Blame It on Lucile

Handloader|August - September 2020

Blame It on Lucile
Shooting the .28-30-120
Terry Wieland
Mention the .28-30-120 to the average shooter today and you are likely to get, at best, a puzzled look. It’s an obscure cartridge, as to both rifles and ammunition, and brass, bullets and load data are all hard to come by.

It’s tempting to say that it’s a cartridge that deserved much better – a fine round that was not appreciated in its day and allowed to fall into obscurity through no fault of its own. Tempting, but hardly true. The only good reasons I can come up with for attempting to load the .28-30-120 are (a) you are a masochist, (b) you love a challenge, and the trickier the better, or (c) you have acquired a fine old .28-30 rifle that is too nice to alter, but you still want to shoot it.

In my particular case, there’s a bit of all three. Getting involved with the .28-30-120 was never on my list of ambitions, but I chanced upon a rifle named “Lucile,” succumbed to its charms, picked up a second rifle in the same chambering almost by accident, and here we are: Embroiled in the most complicated reloading project I can remember.

First, a little history. The .28-30-120 (usually abbreviated to .28-30) was introduced by the J. Stevens Arms & Tool Company in the fall of 1900, intended (and expected) to become the latest hotshot Schützen cartridge in a target-shooting game that was then at the height of its popularity. It was a straight-taper, rimmed case similar to the king of them all, the .32-40, scaled down to .284 and was America’s first commercial 7mm. Like the .32-40, it was intended for black powder, which then ruled the target ranges even though smokeless had been around for a decade and was making significant inroads at all levels of shooting.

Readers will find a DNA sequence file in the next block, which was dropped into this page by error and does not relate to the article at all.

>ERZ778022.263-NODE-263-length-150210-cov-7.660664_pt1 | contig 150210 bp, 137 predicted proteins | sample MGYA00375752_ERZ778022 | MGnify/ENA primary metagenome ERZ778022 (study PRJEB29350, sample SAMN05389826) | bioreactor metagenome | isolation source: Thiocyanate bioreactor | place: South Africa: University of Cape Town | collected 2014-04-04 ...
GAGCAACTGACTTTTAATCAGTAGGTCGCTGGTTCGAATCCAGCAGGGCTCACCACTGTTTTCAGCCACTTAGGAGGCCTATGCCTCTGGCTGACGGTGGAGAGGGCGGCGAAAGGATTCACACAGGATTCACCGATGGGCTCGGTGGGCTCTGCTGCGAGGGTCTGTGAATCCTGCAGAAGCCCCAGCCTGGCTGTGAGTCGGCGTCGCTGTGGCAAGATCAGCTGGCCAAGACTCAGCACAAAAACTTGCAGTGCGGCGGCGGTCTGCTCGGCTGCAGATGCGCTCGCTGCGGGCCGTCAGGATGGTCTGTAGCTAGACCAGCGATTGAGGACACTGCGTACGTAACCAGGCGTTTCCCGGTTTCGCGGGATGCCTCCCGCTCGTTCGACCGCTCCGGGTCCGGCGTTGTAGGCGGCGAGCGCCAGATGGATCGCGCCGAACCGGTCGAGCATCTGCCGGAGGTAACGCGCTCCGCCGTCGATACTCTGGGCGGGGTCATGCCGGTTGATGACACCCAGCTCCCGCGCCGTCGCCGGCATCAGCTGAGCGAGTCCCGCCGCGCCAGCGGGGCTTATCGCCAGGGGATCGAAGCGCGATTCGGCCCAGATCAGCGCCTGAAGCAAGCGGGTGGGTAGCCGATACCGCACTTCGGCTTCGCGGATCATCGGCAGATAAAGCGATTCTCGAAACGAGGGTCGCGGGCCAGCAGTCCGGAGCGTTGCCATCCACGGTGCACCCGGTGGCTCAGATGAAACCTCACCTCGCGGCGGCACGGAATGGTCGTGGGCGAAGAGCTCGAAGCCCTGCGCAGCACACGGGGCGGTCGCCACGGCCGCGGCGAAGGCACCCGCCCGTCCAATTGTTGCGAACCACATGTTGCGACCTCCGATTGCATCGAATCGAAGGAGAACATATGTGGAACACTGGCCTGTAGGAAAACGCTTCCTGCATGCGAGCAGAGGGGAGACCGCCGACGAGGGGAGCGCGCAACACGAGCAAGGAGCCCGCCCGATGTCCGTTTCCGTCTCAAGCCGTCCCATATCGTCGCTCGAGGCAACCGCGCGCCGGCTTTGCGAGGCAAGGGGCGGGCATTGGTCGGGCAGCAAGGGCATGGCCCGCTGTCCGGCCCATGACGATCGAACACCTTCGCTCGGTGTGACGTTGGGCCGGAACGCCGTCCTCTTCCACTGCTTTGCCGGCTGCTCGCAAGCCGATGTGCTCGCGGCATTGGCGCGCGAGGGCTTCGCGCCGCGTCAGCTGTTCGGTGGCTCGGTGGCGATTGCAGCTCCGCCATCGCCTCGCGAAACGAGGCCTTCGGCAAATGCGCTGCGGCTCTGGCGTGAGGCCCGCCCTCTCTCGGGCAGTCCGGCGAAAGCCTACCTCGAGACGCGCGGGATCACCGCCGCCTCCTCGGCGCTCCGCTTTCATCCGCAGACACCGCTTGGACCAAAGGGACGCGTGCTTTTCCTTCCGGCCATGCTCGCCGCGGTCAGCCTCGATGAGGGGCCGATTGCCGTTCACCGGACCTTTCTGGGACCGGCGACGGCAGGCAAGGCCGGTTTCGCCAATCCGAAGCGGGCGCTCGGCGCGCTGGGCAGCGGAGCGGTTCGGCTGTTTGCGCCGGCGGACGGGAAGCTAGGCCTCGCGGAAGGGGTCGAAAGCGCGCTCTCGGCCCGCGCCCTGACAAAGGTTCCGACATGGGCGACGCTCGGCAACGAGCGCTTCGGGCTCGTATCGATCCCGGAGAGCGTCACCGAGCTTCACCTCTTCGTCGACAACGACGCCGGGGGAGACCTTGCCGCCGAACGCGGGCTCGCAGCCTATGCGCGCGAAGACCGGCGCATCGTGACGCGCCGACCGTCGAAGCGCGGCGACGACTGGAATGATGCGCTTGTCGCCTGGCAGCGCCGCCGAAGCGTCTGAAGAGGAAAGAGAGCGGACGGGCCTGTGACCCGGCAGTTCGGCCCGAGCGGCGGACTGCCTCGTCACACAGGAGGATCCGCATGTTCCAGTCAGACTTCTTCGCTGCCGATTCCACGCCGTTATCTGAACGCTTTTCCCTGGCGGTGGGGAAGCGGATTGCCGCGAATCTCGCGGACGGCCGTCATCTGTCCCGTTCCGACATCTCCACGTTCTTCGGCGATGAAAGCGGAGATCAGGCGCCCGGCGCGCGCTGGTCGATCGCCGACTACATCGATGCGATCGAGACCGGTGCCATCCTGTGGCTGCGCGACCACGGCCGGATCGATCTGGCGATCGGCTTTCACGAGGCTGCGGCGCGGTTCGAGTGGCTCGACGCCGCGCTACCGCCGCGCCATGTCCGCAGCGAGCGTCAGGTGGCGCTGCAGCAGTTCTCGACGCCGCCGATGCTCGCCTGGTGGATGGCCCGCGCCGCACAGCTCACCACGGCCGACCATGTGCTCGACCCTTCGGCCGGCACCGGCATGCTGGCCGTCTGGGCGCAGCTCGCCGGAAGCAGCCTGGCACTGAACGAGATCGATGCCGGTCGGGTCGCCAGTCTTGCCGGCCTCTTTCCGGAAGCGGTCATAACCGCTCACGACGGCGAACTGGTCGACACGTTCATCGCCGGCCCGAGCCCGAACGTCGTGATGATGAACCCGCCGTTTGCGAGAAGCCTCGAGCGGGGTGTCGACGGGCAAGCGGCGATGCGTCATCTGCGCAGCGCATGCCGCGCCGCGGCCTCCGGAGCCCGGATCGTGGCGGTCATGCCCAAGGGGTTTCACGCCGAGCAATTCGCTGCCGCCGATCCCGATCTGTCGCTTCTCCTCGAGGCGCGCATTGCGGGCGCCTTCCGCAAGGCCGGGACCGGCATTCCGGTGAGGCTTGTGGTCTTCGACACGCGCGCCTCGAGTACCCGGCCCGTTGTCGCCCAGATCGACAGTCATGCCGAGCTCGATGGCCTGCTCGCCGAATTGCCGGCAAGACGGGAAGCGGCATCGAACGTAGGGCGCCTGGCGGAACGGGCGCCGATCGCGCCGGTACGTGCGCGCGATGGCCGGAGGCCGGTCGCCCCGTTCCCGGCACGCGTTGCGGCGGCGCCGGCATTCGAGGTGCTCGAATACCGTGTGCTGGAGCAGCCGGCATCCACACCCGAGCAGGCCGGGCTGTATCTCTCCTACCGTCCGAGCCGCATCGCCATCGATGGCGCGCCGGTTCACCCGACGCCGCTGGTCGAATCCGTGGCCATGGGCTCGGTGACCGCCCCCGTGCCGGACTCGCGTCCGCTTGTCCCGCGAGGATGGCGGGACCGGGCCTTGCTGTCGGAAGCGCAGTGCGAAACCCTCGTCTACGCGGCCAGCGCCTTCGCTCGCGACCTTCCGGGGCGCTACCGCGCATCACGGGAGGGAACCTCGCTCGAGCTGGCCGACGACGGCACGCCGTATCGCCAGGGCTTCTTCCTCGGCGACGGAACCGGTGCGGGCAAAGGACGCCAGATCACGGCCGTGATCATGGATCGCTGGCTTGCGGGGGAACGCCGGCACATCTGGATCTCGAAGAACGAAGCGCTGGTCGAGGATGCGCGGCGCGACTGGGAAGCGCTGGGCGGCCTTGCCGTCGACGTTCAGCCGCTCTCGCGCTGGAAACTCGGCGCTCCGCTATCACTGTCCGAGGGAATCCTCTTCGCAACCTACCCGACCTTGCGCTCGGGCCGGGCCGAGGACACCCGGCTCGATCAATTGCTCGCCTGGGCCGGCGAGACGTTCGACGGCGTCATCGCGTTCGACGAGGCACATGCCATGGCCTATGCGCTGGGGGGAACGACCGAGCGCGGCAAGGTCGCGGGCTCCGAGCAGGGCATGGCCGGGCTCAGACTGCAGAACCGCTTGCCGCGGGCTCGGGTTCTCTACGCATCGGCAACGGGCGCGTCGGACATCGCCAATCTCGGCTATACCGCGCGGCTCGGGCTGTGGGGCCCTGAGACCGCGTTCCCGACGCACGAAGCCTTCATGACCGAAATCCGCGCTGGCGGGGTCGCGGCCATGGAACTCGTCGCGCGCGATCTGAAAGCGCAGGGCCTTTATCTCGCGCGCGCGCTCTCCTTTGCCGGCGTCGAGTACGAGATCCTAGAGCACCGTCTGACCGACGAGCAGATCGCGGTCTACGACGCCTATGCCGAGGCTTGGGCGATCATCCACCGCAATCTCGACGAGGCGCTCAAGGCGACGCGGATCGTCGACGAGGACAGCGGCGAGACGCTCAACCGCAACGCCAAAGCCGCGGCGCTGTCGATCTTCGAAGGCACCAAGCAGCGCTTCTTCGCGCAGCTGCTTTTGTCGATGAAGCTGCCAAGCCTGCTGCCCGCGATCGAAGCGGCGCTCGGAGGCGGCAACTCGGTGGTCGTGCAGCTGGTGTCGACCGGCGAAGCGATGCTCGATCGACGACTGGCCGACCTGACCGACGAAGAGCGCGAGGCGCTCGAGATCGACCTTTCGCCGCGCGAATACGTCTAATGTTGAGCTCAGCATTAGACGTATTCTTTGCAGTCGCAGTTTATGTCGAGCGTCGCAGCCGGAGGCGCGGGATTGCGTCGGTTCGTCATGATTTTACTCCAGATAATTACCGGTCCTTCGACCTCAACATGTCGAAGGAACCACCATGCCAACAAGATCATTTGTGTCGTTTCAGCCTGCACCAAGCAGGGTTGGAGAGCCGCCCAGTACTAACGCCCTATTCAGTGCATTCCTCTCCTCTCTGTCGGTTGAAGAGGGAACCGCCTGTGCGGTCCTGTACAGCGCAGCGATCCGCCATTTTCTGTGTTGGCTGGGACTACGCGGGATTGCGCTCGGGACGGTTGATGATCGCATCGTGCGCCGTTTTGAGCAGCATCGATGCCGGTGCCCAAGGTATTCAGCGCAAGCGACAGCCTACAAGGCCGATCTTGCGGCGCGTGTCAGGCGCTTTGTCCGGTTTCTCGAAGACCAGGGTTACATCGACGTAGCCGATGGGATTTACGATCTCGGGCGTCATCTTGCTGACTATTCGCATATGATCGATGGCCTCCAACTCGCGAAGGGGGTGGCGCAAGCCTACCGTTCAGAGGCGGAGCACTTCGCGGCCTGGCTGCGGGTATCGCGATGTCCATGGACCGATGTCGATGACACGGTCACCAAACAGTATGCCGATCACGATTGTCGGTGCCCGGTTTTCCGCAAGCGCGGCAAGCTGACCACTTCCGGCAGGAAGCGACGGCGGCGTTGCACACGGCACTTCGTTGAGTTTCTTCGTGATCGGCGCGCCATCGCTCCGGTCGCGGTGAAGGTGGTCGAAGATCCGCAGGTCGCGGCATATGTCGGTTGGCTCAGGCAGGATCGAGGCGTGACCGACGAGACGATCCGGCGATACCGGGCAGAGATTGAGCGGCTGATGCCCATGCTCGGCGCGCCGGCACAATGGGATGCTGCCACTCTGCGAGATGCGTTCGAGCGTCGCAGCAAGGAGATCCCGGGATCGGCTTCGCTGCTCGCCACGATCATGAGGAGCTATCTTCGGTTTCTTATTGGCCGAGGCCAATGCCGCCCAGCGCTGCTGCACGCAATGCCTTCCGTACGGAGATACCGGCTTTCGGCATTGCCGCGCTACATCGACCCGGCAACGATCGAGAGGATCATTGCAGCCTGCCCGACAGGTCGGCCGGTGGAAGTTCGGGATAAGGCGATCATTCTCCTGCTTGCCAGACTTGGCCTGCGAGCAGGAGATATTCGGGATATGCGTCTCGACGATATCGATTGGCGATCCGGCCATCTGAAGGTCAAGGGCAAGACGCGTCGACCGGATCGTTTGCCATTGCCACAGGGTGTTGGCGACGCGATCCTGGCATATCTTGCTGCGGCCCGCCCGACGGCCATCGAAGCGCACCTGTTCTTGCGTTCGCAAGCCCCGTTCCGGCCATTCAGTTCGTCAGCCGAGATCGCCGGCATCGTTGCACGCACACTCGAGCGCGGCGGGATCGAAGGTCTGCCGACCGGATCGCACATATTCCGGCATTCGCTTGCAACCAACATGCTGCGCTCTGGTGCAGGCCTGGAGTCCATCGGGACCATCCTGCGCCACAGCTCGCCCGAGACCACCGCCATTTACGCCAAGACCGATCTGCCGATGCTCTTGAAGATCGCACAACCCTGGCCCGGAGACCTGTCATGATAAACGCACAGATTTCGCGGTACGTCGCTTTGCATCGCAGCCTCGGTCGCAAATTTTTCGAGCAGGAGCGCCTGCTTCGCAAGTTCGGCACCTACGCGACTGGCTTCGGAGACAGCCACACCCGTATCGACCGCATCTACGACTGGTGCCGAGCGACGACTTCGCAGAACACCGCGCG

As the name indicates, the .2830 was charged with 30 grains of black powder and was loaded with a 120-grain bullet. At the time of its introduction, the .32-40 was the king of Schützen shooting, favored by such masters as Harry Pope and Milton Farrow. Since the beginnings of the game in the 1870s, popular calibers had been shrinking steadily, from early .44s and .45s down through the .40s to the .38-55, and finally the .3240. The .28-30 was the logical next step down, as shooters sought a cartridge with less recoil but still using a bullet that could deliver at the standard distance of 220 yards.

Harry Pope himself was very enthusiastic about the .28-30. Initially, Stevens chambered it in its Ideal rifles built on the No. 44 action. In 1901, Pope agreed to work for Stevens, and two years later the company introduced its improved No. 44½ action, which was considerably stronger. During his time with the company, Pope barreled a considerable number of .28-30 rifles. Some shooters seated their bullets down the bore using a false muzzle – Pope’s favorite technique.

Unfortunately for all concerned, the days of both black powder and Schützen competition were numbered. The .28-30 won some matches and set some records, but failed to make a big enough impression to survive. When civilian ammunition production was resumed after the Great War, it was not in the catalogs. Henceforth, no one chambered it, loaded ammunition was not available and during the 1930s and ’40s, many of the Stevens, Ballard and Winchester single-shots were torn apart and turned into varmint rifles. As a result, .28-30 rifles are rare today compared to the .32-40.

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August - September 2020